Beneath the skyscrapers of Chicago there is an unseen world that many Chicagoans are unaware of. Hidden deep below the skyscrapers of Chicago’s Loop are underground freight tunnels. I always assumed them to be a myth, but they are quite important to the history of the city of Chicago. The extent of these tunnels might be especially interesting for folks looking into in our Downtown Bucket List tour for private groups.
We research Chicago history and architecture like this while developing our live virtual events and custom corporate events. Join us for our public virtual events or book an exclusive team-building event for your private group. We can also create custom tours and original content creation about this Chicago topic and countless others.
Origins of the Underground Freight Tunnels
The Illinois Telephone and Telegraph Company built this expansive network of tunnels at the beginning of the twentieth century. Originally meant to hold telephone and telegraph cables, the project stalled after the Illinois Telephone and Telegraph Company ran out of money. In 1912 the Illinois Tunnel Company took over the underground construction and devised new uses for them for stores and warehouses. Stores like Marshall Fields could then move merchandise, packages and waste to and from their stores.
These tunnels are over forty feet below the surface of city streets. As discussed in “Chicago’s Unique Underground” these tunnels are so far below ground that they are below the sewers, pipes, cables, wires, and conduits of the modern city. One of the largest benefits and incentives to use the tunnels was that they reduced traffic congestion on the streets of Chicago, especially in the Loop.
What’s the Use?!
Even when the tunnels were in use few people of the city of Chicago knew they existed beyond those who used them. When completed nearly sixty-two miles of tunnels criss-crossed underneath the city. The tunnels were six feet wide and 7.5 feet high with one-foot thick concrete walls. Overhead trolley wires powered them.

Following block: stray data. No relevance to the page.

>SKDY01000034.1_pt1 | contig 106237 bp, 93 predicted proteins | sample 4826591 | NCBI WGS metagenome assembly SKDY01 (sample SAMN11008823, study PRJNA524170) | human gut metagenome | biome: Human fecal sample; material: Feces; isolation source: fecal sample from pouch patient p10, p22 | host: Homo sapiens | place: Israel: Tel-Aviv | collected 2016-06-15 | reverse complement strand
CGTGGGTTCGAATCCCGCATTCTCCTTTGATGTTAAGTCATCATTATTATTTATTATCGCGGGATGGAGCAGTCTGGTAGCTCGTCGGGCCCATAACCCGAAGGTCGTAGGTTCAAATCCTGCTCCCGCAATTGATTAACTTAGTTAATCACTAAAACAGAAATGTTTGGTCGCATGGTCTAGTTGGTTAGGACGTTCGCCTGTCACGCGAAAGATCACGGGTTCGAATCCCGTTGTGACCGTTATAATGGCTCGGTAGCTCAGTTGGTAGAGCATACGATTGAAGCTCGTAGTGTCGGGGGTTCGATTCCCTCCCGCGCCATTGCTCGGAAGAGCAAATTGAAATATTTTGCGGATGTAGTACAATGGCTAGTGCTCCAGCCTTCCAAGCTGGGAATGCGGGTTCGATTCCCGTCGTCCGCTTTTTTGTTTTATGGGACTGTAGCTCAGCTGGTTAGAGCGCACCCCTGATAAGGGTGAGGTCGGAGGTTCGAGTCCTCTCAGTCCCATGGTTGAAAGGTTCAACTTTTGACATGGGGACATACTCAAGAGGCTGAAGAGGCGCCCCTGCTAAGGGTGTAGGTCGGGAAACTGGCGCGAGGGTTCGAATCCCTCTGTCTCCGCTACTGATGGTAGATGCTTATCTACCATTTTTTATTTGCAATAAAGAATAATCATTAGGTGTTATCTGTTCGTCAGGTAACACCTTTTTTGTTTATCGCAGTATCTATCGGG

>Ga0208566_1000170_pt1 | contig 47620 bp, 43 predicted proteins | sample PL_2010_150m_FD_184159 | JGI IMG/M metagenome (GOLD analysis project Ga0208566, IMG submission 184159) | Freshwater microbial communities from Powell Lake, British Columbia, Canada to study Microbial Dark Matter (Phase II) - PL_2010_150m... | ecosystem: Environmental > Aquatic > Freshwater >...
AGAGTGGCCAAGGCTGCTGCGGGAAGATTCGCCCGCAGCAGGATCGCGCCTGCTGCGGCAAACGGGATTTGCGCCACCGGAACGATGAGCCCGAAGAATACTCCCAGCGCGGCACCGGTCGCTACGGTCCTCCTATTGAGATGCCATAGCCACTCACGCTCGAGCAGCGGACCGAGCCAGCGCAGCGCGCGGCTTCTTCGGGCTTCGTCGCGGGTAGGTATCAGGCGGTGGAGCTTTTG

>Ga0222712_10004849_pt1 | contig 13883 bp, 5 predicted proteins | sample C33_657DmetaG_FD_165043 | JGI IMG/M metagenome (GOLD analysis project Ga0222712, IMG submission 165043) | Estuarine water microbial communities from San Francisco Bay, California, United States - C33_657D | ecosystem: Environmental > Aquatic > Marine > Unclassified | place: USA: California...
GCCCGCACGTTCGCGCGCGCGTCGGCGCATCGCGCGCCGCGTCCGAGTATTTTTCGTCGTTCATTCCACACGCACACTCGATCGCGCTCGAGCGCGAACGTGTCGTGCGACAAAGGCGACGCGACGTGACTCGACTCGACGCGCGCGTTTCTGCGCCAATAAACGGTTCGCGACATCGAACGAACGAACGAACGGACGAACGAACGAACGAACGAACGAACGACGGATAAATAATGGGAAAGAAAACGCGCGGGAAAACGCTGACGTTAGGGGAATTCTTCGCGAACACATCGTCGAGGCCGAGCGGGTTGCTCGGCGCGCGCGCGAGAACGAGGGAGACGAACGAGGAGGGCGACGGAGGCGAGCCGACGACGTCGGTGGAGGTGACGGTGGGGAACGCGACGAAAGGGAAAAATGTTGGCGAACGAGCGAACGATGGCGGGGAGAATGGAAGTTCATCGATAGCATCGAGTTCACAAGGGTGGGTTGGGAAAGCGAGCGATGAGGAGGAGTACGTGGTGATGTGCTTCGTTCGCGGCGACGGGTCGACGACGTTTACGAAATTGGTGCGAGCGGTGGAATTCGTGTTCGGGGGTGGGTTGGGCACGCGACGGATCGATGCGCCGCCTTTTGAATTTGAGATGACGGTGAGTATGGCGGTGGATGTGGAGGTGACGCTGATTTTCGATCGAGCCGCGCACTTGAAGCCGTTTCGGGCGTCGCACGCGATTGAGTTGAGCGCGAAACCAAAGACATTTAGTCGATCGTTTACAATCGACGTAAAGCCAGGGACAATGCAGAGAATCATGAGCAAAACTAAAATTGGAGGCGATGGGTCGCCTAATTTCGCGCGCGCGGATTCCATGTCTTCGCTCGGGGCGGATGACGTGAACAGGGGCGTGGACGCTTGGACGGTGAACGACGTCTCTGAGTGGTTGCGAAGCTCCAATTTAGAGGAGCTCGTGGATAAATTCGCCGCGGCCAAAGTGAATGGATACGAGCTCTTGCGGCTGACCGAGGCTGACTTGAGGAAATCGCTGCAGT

The tunnels also handled coal deliveries and other bulky cargoes. Most importantly the tunnels served as a way to remove the ashes and waste from coal-burning buildings and take them to the dump, and having the tunnels underground, where the burning was happening, was incredibly efficient. By moving shipping underground, these tunnels helped reduce street level traffic during times of intense congestion.
Where’d The Underground Freight Tunnels Go?
In the super intricate map, you can get a sense of how expansive this system really was. The tunnels encompassed the whole Loop area, and ran under nearly every street from the river down to sixteenth street. The tunnels even went south under the Illinois Central yards (the tracks that run through Grant Park today) as well as north of the river. To this day no other city has had a system of freight collection and delivery comparable to Chicago’s.
So you’re likely wondering, where are these tunnels now? Well most of them are still there. The tunnels stopped carrying cargo in 1959. They sat empty and forgotten for decades until 1992, when one of the tunnels under the Chicago River was punctured. The subsequent flooding inundated most of the system and two dozen downtown buildings with open tunnel connections.
Today, some sections of the tunnels are used for utility and communication lines. None of the tunnels have been used for the Pedway system, which does not go as far below ground level. Since they are so securely sealed up, it is unlikely that anything like “Dark Days” is going on down there. Finally, no, we do not and cannot tour the old freight tunnels. The city has had them well-sealed since the flood.
~Brian Failing: Research & Collections Intern
ABOUT CHICAGO DETOURS
In business since 2010, Chicago Detours is a passionate team of educators, historians and storytellers. We applied a decade of experience as one of Chicago’s top-rated tour companies to become a virtual event company in 2020. We bring curious people to explore, learn and interact about Chicago’s history, architecture and culture through custom tours, content production, and virtual events.